While you just may be having this website as a way of organizing and coordinating your in-store pickup orders until your physical location’s business picks up again, shipping may soon become important. Shipping may seem complicated, but it can be quite simple. Most of your orders will generally fall into a few different categories. If it’s under 16 oz, most people ship using USPS First Class Mail. If it’s over 16 oz it goes out with Priority Mail. But there are exceptions to these rules, and finding the cheapest way to ship is important.
Use a Shipping Software
So, as you may have noticed, this is ShipStation. And we worry about shipping so you don’t have to. Shipping softwares do a lot more than let you batch all of your orders together and print labels all at once. Don’t get it twisted, this is, in and of itself, a massive timesaver that can be worth the monthly subscription fees alone. You also access an entire suite of features such as a mobile app that lets you view all of your ecommerce orders and generate shipping labels from wherever you are—even without a computer. You can also create notification emails, packing slips and pick lists to make customer communication a more immediate and personal experience while also making picking and packing more streamlined .
Shipping Softwares Offer Discounts
An advantage of shipping softwares is that they frequently work closely with their carrier partners. Since carriers and shipping software can bring the other increased business, customers can receive discounted shipping rates. If you need to set up carrier accounts to avoid paying the high costs of postage at the post office, setting up a ShipStation trial account lets you access deeply discounted rates.
Shipping Softwares Help You Scale as You Sell on New Channels
As your online business grows and you start selling on more channels, like Amazon and eBay, you begin to reach new customers. While your webstore may initially cater to your customers in your more immediate area, marketplaces like Amazon let your product act as an advertising for your business. These orders may require you to ship orders more quickly. Amazon has grown to where they are because sellers are expected to ship orders out within two business days of the order being placed. Prime orders can be even more restrictive. A shipping softwares is great for merchants of any size, but selling across multiple channels is when ShipStation really makes shipping simpler. Features like batch processing and assigning your orders to specific users reduce clicks.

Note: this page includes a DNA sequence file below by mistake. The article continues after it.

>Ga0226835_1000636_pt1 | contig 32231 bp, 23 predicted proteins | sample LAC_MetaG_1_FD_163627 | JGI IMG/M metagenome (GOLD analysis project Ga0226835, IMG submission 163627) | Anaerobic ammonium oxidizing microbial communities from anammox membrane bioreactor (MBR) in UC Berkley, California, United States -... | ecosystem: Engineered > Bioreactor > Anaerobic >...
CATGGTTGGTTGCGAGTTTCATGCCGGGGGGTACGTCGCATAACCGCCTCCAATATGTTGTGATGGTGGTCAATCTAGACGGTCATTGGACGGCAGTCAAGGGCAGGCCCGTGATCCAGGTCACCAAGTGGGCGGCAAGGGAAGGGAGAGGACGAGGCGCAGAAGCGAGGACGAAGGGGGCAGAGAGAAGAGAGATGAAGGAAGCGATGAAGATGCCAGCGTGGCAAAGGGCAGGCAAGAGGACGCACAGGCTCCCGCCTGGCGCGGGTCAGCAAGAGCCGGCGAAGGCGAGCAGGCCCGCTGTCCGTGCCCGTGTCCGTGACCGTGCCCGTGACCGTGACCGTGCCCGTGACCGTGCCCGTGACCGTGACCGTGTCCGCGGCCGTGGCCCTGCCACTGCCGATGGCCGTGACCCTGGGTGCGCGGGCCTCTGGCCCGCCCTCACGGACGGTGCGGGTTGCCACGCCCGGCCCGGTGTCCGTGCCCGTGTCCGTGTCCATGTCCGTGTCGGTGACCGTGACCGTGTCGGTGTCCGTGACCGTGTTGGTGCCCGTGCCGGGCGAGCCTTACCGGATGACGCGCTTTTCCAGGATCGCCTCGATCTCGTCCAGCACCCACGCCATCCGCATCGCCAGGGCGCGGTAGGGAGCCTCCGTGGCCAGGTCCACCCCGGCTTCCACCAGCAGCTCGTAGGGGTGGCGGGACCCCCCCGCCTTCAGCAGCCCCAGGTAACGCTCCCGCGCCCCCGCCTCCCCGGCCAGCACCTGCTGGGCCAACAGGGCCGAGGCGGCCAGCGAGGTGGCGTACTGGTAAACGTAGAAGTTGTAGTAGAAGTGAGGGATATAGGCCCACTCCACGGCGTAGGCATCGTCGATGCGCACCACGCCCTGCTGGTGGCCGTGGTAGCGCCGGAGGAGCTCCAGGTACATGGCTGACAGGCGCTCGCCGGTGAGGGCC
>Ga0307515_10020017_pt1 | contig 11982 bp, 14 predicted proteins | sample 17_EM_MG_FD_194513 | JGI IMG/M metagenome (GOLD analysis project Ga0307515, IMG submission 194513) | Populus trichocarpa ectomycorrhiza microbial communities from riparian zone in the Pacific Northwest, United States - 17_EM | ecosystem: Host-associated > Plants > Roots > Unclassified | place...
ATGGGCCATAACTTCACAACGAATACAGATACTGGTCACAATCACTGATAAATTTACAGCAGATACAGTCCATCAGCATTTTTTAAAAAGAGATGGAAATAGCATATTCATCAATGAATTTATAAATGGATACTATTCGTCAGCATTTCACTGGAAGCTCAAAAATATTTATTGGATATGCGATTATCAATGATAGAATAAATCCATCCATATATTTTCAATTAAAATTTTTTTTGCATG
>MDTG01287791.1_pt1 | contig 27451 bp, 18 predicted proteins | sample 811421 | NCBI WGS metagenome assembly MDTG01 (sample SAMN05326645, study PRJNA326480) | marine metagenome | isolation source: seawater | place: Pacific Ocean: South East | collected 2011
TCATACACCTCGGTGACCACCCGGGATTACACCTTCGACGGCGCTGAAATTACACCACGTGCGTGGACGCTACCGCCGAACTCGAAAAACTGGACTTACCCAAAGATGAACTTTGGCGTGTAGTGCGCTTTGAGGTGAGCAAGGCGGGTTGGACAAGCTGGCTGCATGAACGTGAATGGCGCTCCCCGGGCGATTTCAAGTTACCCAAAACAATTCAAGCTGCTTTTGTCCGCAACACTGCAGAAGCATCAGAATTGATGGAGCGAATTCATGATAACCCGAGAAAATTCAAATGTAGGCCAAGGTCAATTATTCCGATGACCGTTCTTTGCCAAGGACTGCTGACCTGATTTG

Shipping non-perishable food follows the same guidelines as anything else. Make sure that the packaging is thick, durable, and puncture-proof. These extra expenses may seem high at first, but charging postback and dealing with refunds and returns is a far bigger hassle. As for perishable items that need to be shipped frozen, you will want to be sure to ship in a styrofoam container that is at least 2” thick, with a cardboard box on the outside. Depending on the cooling agents inside the parcel, the packaging and documentation varies.
For more information on shipping with gel packs, read our shipping perishable food blog.
For more information on shipping with dry ice, read our dedicated shipping with dry ice blog.
Create a CSA or Subscription Box
One way to keep customers engaged with what you sell is to set up a subscription service. Creating a CSA or subscription box for the items you sell could be a great way to engage with your customers while we are practicing social distancing. Using products like Cratejoy make this easy. If you have ever thought about setting up recurring, subscription-based products, this could be the time to start.